Before I progress further, I want to make something clear: I’ve long held the belief that the letter “V” is not a vowel. Yes, I know, look at my screen name, but bear with me here. Call it being stubborn from years of having it drilled into my head in elementary school, but when I see it used in words like “kvlt” or “trve,” I cringe. Or if it’s used in place of an “f”, I also shudder. Case in point: Cali tech-deathsters WRVTH. How do you even pronounce that? “Ruhth?” “Rooth?” “Rivith?” I’m sure if I were Nergal, I would be jizzing spasmodically looking at their name right now. However, since this is their third album (and first with Unique Leader and under their current name), I did a bit of digging and found out this band was once Wrath of Vesuvius, so we will go with saying “wrath” and moving on. *Grumbles*
And with a gently strummed guitar melody, so begins “Harrowing Winds,” howling in with little to reflect its name whatsoever until the thick bass arrives. One thing you notice right away is just how powerful and upfront Taylor Preston’s bass is in the mix. There’s no mistaking that his basslines will be heard, and his fretwork and acrobatics are quite impressive indeed. The other thing you notice is vocalist Thomas Vasquez. Have you ever wondered what it would be like to discover the long-lost audition tapes of Chester Bennington’s (Linkin Park) tiny dog trying out for Converge? Well, a) you’re an asshole for even wanting to wonder this, and b) come get your prize, because it’s right here. In minute doses, Vasquez’s high-end screaming is powerful enough. However, over the course of the album, it wears thin when it’s kept at one pitch, and at one level of intensity (up to 11 always), for the majority of the record.
“So you don’t like the vocals much,” I hear you proclaim through your keyboard or snazzy phone or tablet. “But what of the music?” It plays out like a long, scenic, mostly peaceful and inoffensive journey to some place where you swear you’ve been before, but can’t quite make it out… plus yelping. In other words, it borrows a bit heavily from the lighter moments of groups like Animals as Leaders and Between the Buried and Me, with much-needed sprinkles of aggression to make things at least a little bit interesting, such as the incredible beginning to “Larkspur,” or the part at 4:47 of closer “Cease to Exist” where the band leaves one of its many, many tranquil parts to successfully drop a huge bomb on you. I just wish there were more moments of aggression here, as the other parts didn’t engage me like they should, though not from wont of trying.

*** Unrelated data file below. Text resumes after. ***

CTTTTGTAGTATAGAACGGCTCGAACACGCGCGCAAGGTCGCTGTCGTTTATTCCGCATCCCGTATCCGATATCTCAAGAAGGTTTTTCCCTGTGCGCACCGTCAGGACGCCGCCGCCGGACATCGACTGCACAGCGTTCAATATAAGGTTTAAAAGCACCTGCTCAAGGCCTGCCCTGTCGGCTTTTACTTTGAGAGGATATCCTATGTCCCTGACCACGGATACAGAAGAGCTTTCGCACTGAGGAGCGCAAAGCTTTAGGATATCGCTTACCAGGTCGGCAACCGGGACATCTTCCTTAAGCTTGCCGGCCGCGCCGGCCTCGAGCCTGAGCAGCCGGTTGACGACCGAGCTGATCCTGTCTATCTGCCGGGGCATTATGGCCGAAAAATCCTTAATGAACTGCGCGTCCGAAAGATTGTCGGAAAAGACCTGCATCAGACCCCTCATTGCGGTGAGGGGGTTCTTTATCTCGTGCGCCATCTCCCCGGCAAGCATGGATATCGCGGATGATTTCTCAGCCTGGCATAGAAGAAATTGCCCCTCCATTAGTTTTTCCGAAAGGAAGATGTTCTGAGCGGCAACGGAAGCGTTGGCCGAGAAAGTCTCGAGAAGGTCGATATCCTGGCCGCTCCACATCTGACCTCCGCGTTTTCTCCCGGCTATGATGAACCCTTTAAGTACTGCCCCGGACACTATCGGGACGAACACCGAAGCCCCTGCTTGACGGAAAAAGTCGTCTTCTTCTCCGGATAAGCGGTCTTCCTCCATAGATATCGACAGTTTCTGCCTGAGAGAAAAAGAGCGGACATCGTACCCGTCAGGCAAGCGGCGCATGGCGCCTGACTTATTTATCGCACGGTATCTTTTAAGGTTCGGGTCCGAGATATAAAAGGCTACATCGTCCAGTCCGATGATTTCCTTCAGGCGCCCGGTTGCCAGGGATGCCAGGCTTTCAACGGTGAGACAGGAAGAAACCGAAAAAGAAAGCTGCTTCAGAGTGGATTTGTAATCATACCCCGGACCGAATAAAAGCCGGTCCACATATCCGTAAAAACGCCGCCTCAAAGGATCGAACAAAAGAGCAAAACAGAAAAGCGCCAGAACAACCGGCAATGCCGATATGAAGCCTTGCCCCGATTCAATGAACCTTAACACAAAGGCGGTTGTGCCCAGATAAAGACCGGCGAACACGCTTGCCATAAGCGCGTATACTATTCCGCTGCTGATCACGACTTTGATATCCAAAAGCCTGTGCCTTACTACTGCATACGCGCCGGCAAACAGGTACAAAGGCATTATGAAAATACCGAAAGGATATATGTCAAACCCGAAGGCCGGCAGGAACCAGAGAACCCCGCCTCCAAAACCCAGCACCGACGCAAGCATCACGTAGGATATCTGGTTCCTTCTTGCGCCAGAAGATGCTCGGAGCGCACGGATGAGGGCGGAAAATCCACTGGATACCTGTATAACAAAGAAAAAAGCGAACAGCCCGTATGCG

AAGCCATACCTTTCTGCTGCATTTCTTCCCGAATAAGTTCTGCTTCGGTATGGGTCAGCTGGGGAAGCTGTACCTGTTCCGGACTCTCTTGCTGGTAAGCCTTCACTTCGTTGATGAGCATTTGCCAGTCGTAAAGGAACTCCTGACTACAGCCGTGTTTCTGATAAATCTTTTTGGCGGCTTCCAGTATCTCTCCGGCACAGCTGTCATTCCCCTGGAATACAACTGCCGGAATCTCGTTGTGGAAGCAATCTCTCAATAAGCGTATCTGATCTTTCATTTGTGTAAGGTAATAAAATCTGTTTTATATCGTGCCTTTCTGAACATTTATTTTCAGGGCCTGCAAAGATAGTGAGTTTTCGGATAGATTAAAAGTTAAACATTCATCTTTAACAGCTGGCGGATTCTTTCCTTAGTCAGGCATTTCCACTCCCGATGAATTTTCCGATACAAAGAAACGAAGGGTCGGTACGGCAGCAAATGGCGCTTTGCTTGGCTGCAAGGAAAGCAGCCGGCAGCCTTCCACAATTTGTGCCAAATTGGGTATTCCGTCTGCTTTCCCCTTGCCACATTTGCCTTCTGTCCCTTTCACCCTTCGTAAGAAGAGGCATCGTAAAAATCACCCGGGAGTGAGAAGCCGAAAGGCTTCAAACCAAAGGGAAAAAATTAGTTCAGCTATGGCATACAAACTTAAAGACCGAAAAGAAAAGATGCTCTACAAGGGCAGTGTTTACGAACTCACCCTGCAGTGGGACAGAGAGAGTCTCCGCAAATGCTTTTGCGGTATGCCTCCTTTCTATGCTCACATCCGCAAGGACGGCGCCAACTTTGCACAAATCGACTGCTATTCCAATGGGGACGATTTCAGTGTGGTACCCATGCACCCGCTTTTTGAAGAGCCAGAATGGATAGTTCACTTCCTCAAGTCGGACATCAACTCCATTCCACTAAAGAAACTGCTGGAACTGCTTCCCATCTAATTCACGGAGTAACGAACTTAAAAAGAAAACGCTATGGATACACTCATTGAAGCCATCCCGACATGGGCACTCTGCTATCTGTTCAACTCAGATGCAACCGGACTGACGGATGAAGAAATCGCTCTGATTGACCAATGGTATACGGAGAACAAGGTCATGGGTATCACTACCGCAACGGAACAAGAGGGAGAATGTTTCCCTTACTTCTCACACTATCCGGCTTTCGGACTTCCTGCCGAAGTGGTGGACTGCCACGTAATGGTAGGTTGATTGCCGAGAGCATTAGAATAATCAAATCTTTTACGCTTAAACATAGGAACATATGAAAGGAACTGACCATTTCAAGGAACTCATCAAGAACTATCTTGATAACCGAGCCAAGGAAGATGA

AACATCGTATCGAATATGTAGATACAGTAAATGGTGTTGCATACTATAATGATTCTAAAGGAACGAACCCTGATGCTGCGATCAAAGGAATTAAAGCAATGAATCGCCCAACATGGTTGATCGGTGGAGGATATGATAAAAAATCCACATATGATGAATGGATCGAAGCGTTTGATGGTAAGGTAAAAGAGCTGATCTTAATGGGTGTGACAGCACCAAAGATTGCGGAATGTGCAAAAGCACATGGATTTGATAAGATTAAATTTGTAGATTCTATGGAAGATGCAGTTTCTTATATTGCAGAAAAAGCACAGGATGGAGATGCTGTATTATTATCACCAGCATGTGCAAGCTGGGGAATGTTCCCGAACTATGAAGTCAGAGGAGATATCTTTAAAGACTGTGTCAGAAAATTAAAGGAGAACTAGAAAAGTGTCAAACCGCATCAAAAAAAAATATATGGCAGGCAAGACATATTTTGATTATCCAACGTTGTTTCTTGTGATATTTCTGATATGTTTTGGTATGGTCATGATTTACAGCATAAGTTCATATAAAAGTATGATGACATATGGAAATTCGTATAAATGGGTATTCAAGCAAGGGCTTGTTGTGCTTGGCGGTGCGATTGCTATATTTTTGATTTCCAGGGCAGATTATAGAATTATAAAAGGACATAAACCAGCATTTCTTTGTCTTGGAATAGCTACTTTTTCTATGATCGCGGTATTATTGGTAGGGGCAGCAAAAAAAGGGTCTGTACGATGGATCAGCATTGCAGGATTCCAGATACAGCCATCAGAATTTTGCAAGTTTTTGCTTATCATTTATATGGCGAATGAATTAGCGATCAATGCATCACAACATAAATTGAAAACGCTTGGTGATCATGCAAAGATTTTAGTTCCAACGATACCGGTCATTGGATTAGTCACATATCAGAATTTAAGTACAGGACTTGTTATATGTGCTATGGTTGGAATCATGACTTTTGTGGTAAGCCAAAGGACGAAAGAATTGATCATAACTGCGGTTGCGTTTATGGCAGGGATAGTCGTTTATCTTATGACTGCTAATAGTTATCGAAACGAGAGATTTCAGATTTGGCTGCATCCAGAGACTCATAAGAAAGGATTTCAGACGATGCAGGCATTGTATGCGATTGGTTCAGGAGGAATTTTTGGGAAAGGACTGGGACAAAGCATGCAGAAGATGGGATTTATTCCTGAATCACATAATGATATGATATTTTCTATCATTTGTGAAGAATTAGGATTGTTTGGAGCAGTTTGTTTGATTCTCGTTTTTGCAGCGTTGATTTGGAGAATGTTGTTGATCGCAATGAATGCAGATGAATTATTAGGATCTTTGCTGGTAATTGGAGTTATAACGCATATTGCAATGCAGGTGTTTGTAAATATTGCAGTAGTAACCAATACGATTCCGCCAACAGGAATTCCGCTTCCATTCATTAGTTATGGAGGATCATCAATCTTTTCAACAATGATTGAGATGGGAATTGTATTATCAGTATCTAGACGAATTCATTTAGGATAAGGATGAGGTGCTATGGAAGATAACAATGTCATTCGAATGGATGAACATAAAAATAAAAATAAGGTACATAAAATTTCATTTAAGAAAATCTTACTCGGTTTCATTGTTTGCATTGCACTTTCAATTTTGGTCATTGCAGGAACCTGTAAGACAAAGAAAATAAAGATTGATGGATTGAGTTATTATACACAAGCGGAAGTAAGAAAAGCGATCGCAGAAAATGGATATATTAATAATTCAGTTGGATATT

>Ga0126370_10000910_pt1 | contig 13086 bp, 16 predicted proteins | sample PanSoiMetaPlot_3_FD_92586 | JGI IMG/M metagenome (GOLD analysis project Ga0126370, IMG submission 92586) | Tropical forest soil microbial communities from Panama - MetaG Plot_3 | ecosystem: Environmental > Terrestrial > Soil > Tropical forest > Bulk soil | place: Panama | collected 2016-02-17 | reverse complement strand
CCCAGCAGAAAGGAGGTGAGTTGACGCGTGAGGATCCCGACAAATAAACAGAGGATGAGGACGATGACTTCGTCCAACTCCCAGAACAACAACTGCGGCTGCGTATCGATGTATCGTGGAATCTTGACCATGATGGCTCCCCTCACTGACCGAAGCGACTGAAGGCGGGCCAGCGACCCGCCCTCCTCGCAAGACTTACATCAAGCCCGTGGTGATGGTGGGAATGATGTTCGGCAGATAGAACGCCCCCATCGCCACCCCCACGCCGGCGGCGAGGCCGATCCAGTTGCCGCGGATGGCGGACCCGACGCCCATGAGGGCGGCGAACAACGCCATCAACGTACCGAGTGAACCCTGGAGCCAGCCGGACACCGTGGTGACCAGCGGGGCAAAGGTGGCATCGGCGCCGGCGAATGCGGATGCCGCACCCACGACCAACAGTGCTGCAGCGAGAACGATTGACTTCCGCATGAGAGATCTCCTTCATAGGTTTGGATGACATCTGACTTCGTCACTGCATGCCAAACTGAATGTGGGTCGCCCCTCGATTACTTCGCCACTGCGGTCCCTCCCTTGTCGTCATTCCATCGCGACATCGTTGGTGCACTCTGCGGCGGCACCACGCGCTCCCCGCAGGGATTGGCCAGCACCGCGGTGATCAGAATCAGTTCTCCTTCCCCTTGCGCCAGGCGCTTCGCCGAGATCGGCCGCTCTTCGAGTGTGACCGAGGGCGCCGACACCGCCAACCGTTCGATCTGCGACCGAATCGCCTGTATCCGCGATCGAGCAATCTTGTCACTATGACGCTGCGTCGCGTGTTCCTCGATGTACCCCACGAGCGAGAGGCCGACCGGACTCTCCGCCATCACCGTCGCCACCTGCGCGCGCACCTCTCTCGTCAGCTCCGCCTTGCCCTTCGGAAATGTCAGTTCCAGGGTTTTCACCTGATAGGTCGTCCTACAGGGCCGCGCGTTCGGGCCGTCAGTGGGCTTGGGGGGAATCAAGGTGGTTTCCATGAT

Zack Ohren handled the production on this album, and despite it being very low on the dynamic scale, at least it doesn’t hurt like Fallujah‘s The Flesh Prevails did, although the cymbals are still quite atrocious at times. But what bothers me more is the songwriting. These guys are all clearly talented musicians. Marcus Vasquez and Jeremy Larsen are great guitarists, and Joseph Serrano is a talented drummer, but the music isn’t engaging enough. Also, yelping.
I’m torn as to what to give this album, as I find the band to be incredibly gifted and passionate about their music, and yet I’m not likely to come back to this record ever again. I really wish there was a score to reflect that, I really do, because they’re talented. Maybe the next one will floor me, at least I hope it does.